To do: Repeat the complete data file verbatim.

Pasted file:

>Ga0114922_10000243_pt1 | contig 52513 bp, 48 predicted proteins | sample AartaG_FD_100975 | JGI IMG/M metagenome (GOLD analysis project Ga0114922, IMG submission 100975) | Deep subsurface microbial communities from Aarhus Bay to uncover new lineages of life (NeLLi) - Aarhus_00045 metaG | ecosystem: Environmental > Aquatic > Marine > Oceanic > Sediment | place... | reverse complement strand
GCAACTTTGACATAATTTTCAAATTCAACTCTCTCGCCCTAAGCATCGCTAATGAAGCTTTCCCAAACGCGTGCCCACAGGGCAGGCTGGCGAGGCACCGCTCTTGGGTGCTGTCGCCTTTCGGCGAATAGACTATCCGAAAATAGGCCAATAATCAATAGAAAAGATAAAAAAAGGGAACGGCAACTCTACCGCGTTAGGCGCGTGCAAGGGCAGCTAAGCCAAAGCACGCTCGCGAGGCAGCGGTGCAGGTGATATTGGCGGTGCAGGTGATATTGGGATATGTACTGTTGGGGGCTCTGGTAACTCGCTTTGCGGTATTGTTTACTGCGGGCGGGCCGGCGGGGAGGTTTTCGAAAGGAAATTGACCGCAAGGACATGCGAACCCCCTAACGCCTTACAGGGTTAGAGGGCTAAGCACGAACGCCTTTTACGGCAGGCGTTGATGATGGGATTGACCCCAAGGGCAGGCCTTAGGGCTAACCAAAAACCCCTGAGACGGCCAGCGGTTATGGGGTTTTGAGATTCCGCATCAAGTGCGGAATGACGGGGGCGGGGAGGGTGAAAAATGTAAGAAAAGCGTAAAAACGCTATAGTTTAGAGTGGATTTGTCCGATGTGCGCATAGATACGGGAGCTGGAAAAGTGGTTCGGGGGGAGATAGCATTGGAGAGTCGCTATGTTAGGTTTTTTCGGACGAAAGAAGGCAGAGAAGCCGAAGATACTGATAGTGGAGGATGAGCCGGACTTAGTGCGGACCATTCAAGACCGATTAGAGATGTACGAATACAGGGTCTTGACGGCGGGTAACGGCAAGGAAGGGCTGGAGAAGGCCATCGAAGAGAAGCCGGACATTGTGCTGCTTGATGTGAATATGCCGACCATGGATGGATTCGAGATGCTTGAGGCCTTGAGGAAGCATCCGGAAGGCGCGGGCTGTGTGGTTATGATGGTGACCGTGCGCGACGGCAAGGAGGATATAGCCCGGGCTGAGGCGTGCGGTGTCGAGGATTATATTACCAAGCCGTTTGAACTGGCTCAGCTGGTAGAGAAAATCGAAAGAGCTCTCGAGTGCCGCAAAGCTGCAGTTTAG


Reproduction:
>Ga0114922_10000243_pt1 | contig 52513 bp, 48 predicted proteins | sample AartaG_FD_100975 | JGI IMG/M metagenome (GOLD analysis project Ga0114922, IMG submission 100975) | Deep subsurface microbial communities from Aarhus Bay to uncover new lineages of life (NeLLi) - Aarhus_00045 metaG | ecosystem: Environmental > Aquatic > Marine > Oceanic > Sediment | place... | reverse complement strand
GCAACTTTGACATAATTTTCAAATTCAACTCTCTCGCCCTAAGCATCGCTAATGAAGCTTTCCCAAACGCGTGCCCACAGGGCAGGCTGGCGAGGCACCGCTCTTGGGTGCTGTCGCCTTTCGGCGAATAGACTATCCGAAAATAGGCCAATAATCAATAGAAAAGATAAAAAAAGGGAACGGCAACTCTACCGCGTTAGGCGCGTGCAAGGGCAGCTAAGCCAAAGCACGCTCGCGAGGCAGCGGTGCAGGTGATATTGGCGGTGCAGGTGATATTGGGATATGTACTGTTGGGGGCTCTGGTAACTCGCTTTGCGGTATTGTTTACTGCGGGCGGGCCGGCGGGGAGGTTTTCGAAAGGAAATTGACCGCAAGGACATGCGAACCCCCTAACGCCTTACAGGGTTAGAGGGCTAAGCACGAACGCCTTTTACGGCAGGCGTTGATGATGGGATTGACCCCAAGGGCAGGCCTTAGGGCTAACCAAAAACCCCTGAGACGGCCAGCGGTTATGGGGTTTTGAGATTCCGCATCAAGTGCGGAATGACGGGGGCGGGGAGGGTGAAAAATGTAAGAAAAGCGTAAAAACGCTATAGTTTAGAGTGGATTTGTCCGATGTGCGCATAGATACGGGAGCTGGAAAAGTGGTTCGGGGGGAGATAGCATTGGAGAGTCGCTATGTTAGGTTTTTTCGGACGAAAGAAGGCAGAGAAGCCGAAGATACTGATAGTGGAGGATGAGCCGGACTTAGTGCGGACCATTCAAGACCGATTAGAGATGTACGAATACAGGGTCTTGACGGCGGGTAACGGCAAGGAAGGGCTGGAGAAGGCCATCGAAGAGAAGCCGGACATTGTGCTGCTTGATGTGAATATGCCGACCATGGATGGATTCGAGATGCTTGAGGCCTTGAGGAAGCATCCGGAAGGCGCGGGCTGTGTGGTTATGATGGTGACCGTGCGCGACGGCAAGGAGGATATAGCCCGGGCTGAGGCGTGCGGTGTCGAGGATTATATTACCAAGCCGTTTGAACTGGCTCAGCTGGTAGAGAAAATCGAAAGAGCTCTCGAGTGCCGCAAAGCTGCAGTTTAG